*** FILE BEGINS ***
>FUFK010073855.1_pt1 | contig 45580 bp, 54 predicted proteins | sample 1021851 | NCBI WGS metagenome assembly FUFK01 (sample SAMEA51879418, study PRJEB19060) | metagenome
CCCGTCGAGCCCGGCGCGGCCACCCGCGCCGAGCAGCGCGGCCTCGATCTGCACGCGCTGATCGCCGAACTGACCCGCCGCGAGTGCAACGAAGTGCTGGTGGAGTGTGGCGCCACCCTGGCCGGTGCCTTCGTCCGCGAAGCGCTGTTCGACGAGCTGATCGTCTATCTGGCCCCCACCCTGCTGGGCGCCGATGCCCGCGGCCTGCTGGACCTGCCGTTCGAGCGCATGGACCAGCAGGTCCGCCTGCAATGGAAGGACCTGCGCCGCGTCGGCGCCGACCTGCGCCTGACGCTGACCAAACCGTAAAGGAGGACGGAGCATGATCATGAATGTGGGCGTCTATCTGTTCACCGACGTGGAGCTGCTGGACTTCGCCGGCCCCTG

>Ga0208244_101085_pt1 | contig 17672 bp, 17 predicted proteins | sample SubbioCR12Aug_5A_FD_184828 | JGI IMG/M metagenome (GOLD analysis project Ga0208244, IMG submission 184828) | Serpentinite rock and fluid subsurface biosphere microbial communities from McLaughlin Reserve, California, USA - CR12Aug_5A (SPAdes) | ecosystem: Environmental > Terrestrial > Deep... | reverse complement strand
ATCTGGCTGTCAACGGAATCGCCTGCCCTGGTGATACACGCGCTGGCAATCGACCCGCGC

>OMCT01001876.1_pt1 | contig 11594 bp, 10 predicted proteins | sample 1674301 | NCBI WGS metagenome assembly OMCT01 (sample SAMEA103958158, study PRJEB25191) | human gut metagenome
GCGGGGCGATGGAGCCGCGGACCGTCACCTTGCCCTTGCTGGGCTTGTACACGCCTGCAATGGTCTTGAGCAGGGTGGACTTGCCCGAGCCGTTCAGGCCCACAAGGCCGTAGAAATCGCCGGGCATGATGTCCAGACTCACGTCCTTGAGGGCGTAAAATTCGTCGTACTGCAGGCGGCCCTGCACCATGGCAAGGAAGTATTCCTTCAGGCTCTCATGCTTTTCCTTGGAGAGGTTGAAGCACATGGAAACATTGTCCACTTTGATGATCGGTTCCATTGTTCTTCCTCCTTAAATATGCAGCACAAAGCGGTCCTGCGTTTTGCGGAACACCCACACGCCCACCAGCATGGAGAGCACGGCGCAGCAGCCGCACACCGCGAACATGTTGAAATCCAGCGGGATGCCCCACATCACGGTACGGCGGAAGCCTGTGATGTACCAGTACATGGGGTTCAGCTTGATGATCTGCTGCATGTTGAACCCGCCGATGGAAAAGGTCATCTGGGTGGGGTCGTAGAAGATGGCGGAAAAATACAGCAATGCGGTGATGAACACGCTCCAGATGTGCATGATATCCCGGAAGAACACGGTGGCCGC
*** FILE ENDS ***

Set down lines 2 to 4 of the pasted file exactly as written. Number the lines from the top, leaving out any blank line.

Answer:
CCCGTCGAGCCCGGCGCGGCCACCCGCGCCGAGCAGCGCGGCCTCGATCTGCACGCGCTGATCGCCGAACTGACCCGCCGCGAGTGCAACGAAGTGCTGGTGGAGTGTGGCGCCACCCTGGCCGGTGCCTTCGTCCGCGAAGCGCTGTTCGACGAGCTGATCGTCTATCTGGCCCCCACCCTGCTGGGCGCCGATGCCCGCGGCCTGCTGGACCTGCCGTTCGAGCGCATGGACCAGCAGGTCCGCCTGCAATGGAAGGACCTGCGCCGCGTCGGCGCCGACCTGCGCCTGACGCTGACCAAACCGTAAAGGAGGACGGAGCATGATCATGAATGTGGGCGTCTATCTGTTCACCGACGTGGAGCTGCTGGACTTCGCCGGCCCCTG

>Ga0208244_101085_pt1 | contig 17672 bp, 17 predicted proteins | sample SubbioCR12Aug_5A_FD_184828 | JGI IMG/M metagenome (GOLD analysis project Ga0208244, IMG submission 184828) | Serpentinite rock and fluid subsurface biosphere microbial communities from McLaughlin Reserve, California, USA - CR12Aug_5A (SPAdes) | ecosystem: Environmental > Terrestrial > Deep... | reverse complement strand
ATCTGGCTGTCAACGGAATCGCCTGCCCTGGTGATACACGCGCTGGCAATCGACCCGCGC